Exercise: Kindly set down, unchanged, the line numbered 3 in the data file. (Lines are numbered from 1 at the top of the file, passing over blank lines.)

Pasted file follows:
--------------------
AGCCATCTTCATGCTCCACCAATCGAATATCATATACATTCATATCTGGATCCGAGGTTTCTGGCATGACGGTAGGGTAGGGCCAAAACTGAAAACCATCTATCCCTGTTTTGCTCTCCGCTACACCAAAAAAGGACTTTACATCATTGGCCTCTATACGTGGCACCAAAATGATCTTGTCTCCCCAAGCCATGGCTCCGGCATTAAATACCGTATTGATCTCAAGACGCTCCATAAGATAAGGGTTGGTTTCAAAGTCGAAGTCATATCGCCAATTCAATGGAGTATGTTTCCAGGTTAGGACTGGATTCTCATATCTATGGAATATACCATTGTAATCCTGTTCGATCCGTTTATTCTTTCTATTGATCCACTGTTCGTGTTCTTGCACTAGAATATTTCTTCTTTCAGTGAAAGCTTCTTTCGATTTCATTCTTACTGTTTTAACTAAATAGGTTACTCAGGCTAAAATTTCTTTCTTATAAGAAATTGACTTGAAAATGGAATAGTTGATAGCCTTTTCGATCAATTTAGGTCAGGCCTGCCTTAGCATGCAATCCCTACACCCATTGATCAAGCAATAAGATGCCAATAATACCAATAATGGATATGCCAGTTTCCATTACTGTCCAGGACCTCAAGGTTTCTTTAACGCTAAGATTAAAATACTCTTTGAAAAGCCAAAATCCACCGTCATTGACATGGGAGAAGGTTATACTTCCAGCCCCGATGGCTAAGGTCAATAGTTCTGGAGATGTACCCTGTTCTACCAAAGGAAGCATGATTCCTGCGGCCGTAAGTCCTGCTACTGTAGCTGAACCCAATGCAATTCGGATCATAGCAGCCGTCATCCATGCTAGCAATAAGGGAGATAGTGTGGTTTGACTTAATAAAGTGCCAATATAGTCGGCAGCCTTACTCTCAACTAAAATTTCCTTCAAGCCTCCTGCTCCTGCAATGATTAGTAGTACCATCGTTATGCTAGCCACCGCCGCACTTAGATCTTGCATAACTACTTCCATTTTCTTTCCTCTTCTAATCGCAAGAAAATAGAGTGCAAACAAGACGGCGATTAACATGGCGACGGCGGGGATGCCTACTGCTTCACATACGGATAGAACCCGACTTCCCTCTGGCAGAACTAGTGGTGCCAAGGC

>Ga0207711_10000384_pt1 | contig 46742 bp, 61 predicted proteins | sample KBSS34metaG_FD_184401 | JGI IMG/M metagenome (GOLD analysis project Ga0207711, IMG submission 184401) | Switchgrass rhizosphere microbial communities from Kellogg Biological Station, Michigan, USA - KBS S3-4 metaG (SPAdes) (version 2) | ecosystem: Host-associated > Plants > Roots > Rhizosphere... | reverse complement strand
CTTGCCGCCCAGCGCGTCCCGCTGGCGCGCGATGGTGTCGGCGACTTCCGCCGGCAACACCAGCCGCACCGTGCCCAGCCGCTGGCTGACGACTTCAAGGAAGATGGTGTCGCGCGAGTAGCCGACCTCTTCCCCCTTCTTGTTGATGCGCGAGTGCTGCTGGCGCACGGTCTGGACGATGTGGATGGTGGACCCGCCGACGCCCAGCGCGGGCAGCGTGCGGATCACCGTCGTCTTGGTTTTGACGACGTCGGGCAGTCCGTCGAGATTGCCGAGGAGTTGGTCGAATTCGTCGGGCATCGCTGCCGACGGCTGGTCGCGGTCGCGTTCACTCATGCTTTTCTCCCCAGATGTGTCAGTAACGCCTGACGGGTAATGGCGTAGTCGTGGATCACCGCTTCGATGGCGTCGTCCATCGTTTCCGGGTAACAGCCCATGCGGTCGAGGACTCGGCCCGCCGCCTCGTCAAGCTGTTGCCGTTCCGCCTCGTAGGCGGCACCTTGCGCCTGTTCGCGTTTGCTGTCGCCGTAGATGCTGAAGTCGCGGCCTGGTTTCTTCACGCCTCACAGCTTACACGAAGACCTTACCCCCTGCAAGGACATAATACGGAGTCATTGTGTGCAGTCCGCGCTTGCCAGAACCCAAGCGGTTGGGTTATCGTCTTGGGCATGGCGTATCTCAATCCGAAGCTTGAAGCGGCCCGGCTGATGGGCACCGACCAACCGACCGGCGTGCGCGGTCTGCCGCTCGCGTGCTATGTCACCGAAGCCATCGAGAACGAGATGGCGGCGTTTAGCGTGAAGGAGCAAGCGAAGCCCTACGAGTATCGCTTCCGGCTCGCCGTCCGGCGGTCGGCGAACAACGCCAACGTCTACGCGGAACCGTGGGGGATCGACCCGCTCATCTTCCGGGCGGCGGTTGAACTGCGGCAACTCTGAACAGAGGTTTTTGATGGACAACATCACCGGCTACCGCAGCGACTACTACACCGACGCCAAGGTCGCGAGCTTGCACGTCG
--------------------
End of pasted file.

CTTGCCGCCCAGCGCGTCCCGCTGGCGCGCGATGGTGTCGGCGACTTCCGCCGGCAACACCAGCCGCACCGTGCCCAGCCGCTGGCTGACGACTTCAAGGAAGATGGTGTCGCGCGAGTAGCCGACCTCTTCCCCCTTCTTGTTGATGCGCGAGTGCTGCTGGCGCACGGTCTGGACGATGTGGATGGTGGACCCGCCGACGCCCAGCGCGGGCAGCGTGCGGATCACCGTCGTCTTGGTTTTGACGACGTCGGGCAGTCCGTCGAGATTGCCGAGGAGTTGGTCGAATTCGTCGGGCATCGCTGCCGACGGCTGGTCGCGGTCGCGTTCACTCATGCTTTTCTCCCCAGATGTGTCAGTAACGCCTGACGGGTAATGGCGTAGTCGTGGATCACCGCTTCGATGGCGTCGTCCATCGTTTCCGGGTAACAGCCCATGCGGTCGAGGACTCGGCCCGCCGCCTCGTCAAGCTGTTGCCGTTCCGCCTCGTAGGCGGCACCTTGCGCCTGTTCGCGTTTGCTGTCGCCGTAGATGCTGAAGTCGCGGCCTGGTTTCTTCACGCCTCACAGCTTACACGAAGACCTTACCCCCTGCAAGGACATAATACGGAGTCATTGTGTGCAGTCCGCGCTTGCCAGAACCCAAGCGGTTGGGTTATCGTCTTGGGCATGGCGTATCTCAATCCGAAGCTTGAAGCGGCCCGGCTGATGGGCACCGACCAACCGACCGGCGTGCGCGGTCTGCCGCTCGCGTGCTATGTCACCGAAGCCATCGAGAACGAGATGGCGGCGTTTAGCGTGAAGGAGCAAGCGAAGCCCTACGAGTATCGCTTCCGGCTCGCCGTCCGGCGGTCGGCGAACAACGCCAACGTCTACGCGGAACCGTGGGGGATCGACCCGCTCATCTTCCGGGCGGCGGTTGAACTGCGGCAACTCTGAACAGAGGTTTTTGATGGACAACATCACCGGCTACCGCAGCGACTACTACACCGACGCCAAGGTCGCGAGCTTGCACGTCG